And I think so much of our politics now is just -- in the second, in the moment that folks forget how many Republicans we're cheering when we got three Supreme Court justices in four years. That was a tremendous accomplishment.

BASH: What about this whole idea of a magnified Senate that Josh Hawley, he might have gotten the help of Mitch McConnell. He did get the help of Mitch McConnell and Mitch McConnell's allies to get elected, but people like him are very much in line with and eager to please Donald Trump and his base.

And that wasn't the case not that long ago in the Senate. That was the House. The Senate was different. Not anymore.

HOLMES: Yes, you know, I find that leadership elections -- if you're trying to figure out who's winning and who's losing, you don't listen to the people who are talking all the time. What you do is find the rest of them that are not, because the truth is there's about nine in the Senate currently that have had a lot to say about direction of leadership, direction of the Senate, where the Senate is.

And then there's, you know, 40 others that are sitting around, you know, thinking about this meeting with the John Cornyns and Barrassos and Thunes and trying to figure out what's best for this conference going forward. And so, look, I think it's going to play out over a period of time. There's no question that the president has influence within the party.

I mean, he's going to be the nominee of the party. But I think in terms of how you actually elect a Republican leader of the Senate, a little bit more inside baseball than that.

BASH: What do you guys think? Who's got the upper hand? Which of the Johns?

DUNCAN: Oh, gosh. Well, we have a John ourselves maybe --

BASH: Yes.

ASHBROOK: I think it's --

BASH: I think unlike the speaker, you actually have to be a senator.


ASHBROOK: Yes, right. It's way too early to know. I mean, it's way to -- and there's also talk about maybe another person emerging -- BASH: Oh yes.

ASHBROOK: -- later on in the game that, you know, player to be named later. So it is just so early to know. Cornyn is the only guy who's officially announced --

BASH: Yes.

ASHBROOK: -- at this point. But you know that these games are played out on the inside level. And here's the other thing. Republicans have not had this sort of situation for a long time. You remember --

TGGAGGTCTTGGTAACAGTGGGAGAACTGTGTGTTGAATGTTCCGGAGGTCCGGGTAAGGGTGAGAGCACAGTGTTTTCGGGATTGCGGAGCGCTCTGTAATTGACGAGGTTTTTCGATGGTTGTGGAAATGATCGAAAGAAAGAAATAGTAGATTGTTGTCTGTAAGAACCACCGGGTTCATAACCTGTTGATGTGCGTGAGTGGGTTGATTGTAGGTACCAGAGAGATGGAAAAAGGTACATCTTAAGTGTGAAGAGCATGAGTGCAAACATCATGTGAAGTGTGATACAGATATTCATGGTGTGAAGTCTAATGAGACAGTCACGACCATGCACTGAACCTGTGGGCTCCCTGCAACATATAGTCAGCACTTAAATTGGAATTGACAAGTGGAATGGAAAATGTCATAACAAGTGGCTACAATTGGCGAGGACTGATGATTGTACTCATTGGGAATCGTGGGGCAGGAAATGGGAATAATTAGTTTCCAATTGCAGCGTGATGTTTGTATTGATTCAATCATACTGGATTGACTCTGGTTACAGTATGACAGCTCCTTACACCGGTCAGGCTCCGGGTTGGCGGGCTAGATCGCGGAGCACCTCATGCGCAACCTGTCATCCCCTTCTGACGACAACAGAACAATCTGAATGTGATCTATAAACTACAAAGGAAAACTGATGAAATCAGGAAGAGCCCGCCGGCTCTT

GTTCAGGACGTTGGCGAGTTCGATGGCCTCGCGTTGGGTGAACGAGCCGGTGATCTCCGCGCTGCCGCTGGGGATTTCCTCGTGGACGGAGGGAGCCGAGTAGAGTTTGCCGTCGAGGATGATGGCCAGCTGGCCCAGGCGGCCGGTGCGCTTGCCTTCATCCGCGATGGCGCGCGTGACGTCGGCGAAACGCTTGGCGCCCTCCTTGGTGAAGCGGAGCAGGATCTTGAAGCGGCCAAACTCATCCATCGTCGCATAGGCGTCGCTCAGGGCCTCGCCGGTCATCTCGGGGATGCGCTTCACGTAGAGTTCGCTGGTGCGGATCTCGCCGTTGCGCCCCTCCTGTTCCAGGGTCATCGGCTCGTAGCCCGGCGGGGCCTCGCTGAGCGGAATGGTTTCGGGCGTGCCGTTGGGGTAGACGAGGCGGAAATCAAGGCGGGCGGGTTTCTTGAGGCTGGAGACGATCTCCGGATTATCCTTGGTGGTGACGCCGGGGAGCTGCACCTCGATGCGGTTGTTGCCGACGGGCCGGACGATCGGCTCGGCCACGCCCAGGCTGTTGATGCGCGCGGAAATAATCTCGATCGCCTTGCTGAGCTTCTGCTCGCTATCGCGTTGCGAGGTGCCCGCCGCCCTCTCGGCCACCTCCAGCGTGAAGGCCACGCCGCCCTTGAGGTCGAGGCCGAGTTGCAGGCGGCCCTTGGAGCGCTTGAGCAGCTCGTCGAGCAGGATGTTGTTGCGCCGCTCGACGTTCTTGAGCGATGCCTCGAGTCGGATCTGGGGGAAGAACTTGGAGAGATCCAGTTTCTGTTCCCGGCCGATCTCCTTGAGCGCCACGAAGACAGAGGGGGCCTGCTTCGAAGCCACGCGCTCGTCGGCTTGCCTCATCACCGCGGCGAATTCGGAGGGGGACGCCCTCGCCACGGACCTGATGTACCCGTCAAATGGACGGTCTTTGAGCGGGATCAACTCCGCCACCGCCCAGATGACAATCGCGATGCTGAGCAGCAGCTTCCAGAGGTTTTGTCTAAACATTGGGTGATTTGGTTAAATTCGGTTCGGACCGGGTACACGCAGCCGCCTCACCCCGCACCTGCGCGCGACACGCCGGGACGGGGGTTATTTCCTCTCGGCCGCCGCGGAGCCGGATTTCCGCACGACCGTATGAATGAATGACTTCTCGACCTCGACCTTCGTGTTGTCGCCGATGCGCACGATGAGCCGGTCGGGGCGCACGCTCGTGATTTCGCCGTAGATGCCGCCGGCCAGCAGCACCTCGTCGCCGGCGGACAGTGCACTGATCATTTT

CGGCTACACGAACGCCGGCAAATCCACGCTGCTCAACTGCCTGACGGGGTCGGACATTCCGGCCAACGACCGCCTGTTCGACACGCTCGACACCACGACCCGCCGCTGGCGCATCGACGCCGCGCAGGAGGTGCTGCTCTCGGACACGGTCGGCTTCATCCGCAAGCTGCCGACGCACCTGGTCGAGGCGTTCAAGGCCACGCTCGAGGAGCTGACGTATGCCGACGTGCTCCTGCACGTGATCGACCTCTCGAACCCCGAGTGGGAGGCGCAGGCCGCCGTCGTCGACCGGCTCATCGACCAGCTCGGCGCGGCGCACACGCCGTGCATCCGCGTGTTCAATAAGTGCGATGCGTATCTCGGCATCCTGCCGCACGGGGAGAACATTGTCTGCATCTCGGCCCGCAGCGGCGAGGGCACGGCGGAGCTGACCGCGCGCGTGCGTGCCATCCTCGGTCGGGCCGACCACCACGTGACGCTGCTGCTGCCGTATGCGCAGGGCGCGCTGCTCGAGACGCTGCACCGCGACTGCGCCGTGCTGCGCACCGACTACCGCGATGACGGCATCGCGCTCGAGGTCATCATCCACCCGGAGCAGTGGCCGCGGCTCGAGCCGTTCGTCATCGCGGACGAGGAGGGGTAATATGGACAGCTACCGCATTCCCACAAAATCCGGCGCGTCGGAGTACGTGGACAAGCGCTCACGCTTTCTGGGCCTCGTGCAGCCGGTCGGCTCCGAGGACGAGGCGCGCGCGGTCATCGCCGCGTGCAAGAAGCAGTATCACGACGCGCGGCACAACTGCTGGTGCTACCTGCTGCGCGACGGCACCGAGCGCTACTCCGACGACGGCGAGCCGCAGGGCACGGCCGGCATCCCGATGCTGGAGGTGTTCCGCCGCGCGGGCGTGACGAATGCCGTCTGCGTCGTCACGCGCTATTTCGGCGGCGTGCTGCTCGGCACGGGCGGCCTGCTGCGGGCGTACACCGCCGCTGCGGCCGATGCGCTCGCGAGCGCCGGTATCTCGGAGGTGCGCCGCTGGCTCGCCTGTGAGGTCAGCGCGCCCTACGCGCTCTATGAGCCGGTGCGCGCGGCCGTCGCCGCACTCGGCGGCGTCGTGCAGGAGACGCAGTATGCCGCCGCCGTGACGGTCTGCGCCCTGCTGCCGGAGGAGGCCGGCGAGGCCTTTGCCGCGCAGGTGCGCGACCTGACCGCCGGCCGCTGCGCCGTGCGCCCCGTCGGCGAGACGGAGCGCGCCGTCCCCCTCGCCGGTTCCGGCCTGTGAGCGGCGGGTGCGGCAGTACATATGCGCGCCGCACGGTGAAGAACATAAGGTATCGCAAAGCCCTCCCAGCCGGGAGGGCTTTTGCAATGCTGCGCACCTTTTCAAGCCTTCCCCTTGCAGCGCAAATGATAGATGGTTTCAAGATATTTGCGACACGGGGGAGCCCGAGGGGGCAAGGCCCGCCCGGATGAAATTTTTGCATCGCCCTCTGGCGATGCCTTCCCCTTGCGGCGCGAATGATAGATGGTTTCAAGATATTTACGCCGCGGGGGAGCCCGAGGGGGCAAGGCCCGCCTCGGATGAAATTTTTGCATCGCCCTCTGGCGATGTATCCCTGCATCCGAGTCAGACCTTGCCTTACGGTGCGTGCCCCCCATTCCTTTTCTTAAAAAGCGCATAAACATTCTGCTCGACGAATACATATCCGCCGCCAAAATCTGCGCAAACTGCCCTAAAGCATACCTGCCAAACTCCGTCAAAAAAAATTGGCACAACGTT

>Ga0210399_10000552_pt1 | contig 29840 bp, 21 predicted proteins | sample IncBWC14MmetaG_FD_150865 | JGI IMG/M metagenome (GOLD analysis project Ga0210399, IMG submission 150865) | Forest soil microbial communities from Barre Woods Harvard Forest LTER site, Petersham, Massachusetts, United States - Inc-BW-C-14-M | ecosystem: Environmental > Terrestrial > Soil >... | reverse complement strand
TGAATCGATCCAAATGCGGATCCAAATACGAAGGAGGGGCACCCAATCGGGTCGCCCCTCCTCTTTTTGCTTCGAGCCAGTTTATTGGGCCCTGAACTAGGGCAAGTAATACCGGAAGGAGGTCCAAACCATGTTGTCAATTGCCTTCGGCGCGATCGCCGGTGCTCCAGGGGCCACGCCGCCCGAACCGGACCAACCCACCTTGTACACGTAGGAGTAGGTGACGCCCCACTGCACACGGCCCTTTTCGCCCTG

BASH: 17 years.

ASHBROOK: Yes. You remember 2007. And it was a little bit more chaotic than it is today, and I think that we're sort of edging into a brand new time for a lot of people who weren't there, and those seven.

BASH: I think it's chaotic now.

ASHBROOK: I just -- you hadn't seen nothing.

BASH: Fantastic. We have much more with the four hosts of the "Ruthless" podcast up next. It turns out, their name, "Ruthless," came from watching this very show. We're going to explain it after a break.



BASH: We're back with my guests, the co-hosts of the "Ruthless" podcast. "Ruthless", the name "Ruthless", there are a lot of theories about where it came from, but we have the facts right here on INSIDE POLITICS.

It came from this show, John King was the host, he was talking to a man we all know and Revere Carl Hulse with the New York Times. I should mention again, you are all either, well, former Mitch McConnell staffers, all advisers. Listen to what happened on that show. This is July, 2019.


CARL HULSE, CHIEF WASHINGTON CORRESPONDENT, THE NEW YORK TIMES: Mitch McConnell and his people are ruthless. McConnell --

JOHN KING, CNN ANCHOR: They're not just ruthless, they're sarcastically funny, ruthless.


BASH: And thus, a podcast is born, sarcastically, sarcastically, ruthless. I mean --

HOLMES: Yes. Well, we thought there was a real hole in the marketplace in terms of just lighter content and consuming very serious issues, obviously --

BASH: Yes.

HOLMES: -- but doing it with a sense of humor. And, you know, obviously we come at things from the right side, so we're unapologetic about having a conservative bent, but we like to have fun with things. And if you can't laugh along with what's happening in American politics, like, you'll start crying pretty quickly, and so that's kind of how it all came together.

BASH: So just going back to something in the last block that you said about the courts. I think that it's important to sort of underline this, because I mentioned this when we were in the breaking news this time yesterday. You guys, correct me if I'm wrong, I don't think that there is a legacy that Mitch McConnell cares more about than what he did to pack the courts.